The disorders are two sides of the same coin. Over the past couple of years, clinicians and researchers alike have been moving toward a new conclusion: Depression and anxiety are not two disorders that coexist. They are two faces of one disorder.
Are you anxious or are you depressed? In the world of mental health care, where exact diagnosis dictates treatment, anxiety and depression are regarded as two distinct disorders. But in the world of real people, many suffer from both conditions. In fact, most mood disorders present as a combination of anxiety and depression.
The coexistence of anxiety and depression-called comorbidity in the psych biz-carries some serious repercussions. It makes the course of disorder more chronic, it impairs functioning at work and in relationships more, and it substantially raises suicide risk."They're probably two sides of the same coin," says David Barlow, Ph.D., director of the Center for Anxiety and Related Disorders at Boston University. "The genetics seem to be the same. The neurobiology seems to overlap. The psychological and biological nature of the vulnerability is the same. It just seems that some people with the vulnerability react with anxiety to life stressors. And some people, in addition, go beyond that to become depressed.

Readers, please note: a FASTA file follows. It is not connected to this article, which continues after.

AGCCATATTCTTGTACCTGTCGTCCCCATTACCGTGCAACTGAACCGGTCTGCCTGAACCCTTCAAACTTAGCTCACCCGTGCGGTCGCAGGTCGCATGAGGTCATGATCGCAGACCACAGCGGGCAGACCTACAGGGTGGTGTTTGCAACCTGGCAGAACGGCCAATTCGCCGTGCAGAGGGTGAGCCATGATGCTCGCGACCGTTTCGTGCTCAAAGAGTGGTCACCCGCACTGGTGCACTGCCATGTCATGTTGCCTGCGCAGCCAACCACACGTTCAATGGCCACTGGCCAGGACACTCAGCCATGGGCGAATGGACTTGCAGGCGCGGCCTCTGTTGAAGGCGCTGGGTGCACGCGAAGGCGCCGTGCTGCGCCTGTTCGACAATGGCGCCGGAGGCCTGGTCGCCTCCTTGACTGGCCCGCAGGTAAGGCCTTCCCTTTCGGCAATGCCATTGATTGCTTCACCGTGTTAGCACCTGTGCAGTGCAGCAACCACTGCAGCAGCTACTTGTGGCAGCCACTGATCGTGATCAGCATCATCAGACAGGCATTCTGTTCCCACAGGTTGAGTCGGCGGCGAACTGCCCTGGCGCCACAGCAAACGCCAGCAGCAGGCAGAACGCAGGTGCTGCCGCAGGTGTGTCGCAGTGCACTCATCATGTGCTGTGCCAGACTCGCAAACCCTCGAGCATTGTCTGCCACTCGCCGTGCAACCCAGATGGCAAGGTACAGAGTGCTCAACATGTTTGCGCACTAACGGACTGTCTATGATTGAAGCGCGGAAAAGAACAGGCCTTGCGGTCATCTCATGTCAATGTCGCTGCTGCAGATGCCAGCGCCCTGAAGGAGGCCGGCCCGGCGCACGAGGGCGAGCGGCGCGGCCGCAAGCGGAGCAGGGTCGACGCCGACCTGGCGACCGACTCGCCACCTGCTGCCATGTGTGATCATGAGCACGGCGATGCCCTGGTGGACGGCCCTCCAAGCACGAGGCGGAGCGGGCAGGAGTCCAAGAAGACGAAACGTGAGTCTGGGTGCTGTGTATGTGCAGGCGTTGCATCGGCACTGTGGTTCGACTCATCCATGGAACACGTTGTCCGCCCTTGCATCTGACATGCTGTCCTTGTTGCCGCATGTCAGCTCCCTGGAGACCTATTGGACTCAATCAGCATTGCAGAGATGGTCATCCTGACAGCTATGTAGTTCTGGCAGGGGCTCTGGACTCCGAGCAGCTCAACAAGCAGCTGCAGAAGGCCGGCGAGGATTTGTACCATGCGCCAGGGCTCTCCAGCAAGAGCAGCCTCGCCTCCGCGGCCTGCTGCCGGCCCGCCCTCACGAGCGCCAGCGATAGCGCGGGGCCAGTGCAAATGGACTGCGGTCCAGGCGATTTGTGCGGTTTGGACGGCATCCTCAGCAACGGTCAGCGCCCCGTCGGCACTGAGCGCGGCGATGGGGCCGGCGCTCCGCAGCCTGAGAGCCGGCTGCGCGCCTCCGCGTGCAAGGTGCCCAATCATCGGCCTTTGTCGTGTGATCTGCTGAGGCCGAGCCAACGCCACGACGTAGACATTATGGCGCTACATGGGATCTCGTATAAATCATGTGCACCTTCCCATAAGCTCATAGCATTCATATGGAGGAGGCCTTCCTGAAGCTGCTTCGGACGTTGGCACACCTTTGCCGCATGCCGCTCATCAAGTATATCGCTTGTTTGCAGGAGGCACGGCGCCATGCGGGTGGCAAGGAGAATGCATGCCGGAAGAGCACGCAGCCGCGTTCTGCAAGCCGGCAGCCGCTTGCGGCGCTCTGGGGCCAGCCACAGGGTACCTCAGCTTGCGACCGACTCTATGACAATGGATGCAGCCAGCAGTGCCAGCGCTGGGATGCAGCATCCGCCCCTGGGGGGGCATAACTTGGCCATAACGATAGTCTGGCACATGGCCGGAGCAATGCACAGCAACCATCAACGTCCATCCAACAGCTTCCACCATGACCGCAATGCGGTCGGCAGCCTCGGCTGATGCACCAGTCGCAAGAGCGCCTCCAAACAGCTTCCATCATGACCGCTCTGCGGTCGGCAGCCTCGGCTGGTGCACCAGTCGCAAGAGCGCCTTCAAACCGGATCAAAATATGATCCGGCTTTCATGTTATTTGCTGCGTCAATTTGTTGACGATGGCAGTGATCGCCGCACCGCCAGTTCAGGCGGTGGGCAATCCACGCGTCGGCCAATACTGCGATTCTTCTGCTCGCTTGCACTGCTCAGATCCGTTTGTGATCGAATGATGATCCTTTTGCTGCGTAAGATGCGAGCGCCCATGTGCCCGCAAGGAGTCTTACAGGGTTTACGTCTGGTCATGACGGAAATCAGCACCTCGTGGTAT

Mental health professionals often have difficulty distinguishing anxiety from depression, and to some degree, they're off the hook. The treatments that work best for depression also combat anxiety. Cognitive-behavioural therapy (CBT) gets at response patterns central to both conditions. And the drugs most commonly used against depression, the SSRIs, or selective serotonin reuptake inhibitors, have also been proved effective against an array of anxiety disorders, from social phobia to panic and post-traumatic stress disorder (PTSD). Which drug a patient should get is based more on what he or she can tolerate rather than on symptoms.
Medication and CBT are equally effective in reducing anxiety/depression. But CBT is better at preventing relapse, and it creates greater patient satisfaction. It's more empowering. Patients like feeling responsible for their own success. Further, new data suggests that the active coping CBT encourages creates new brain circuits that circumvent the dysfunctional response pathways.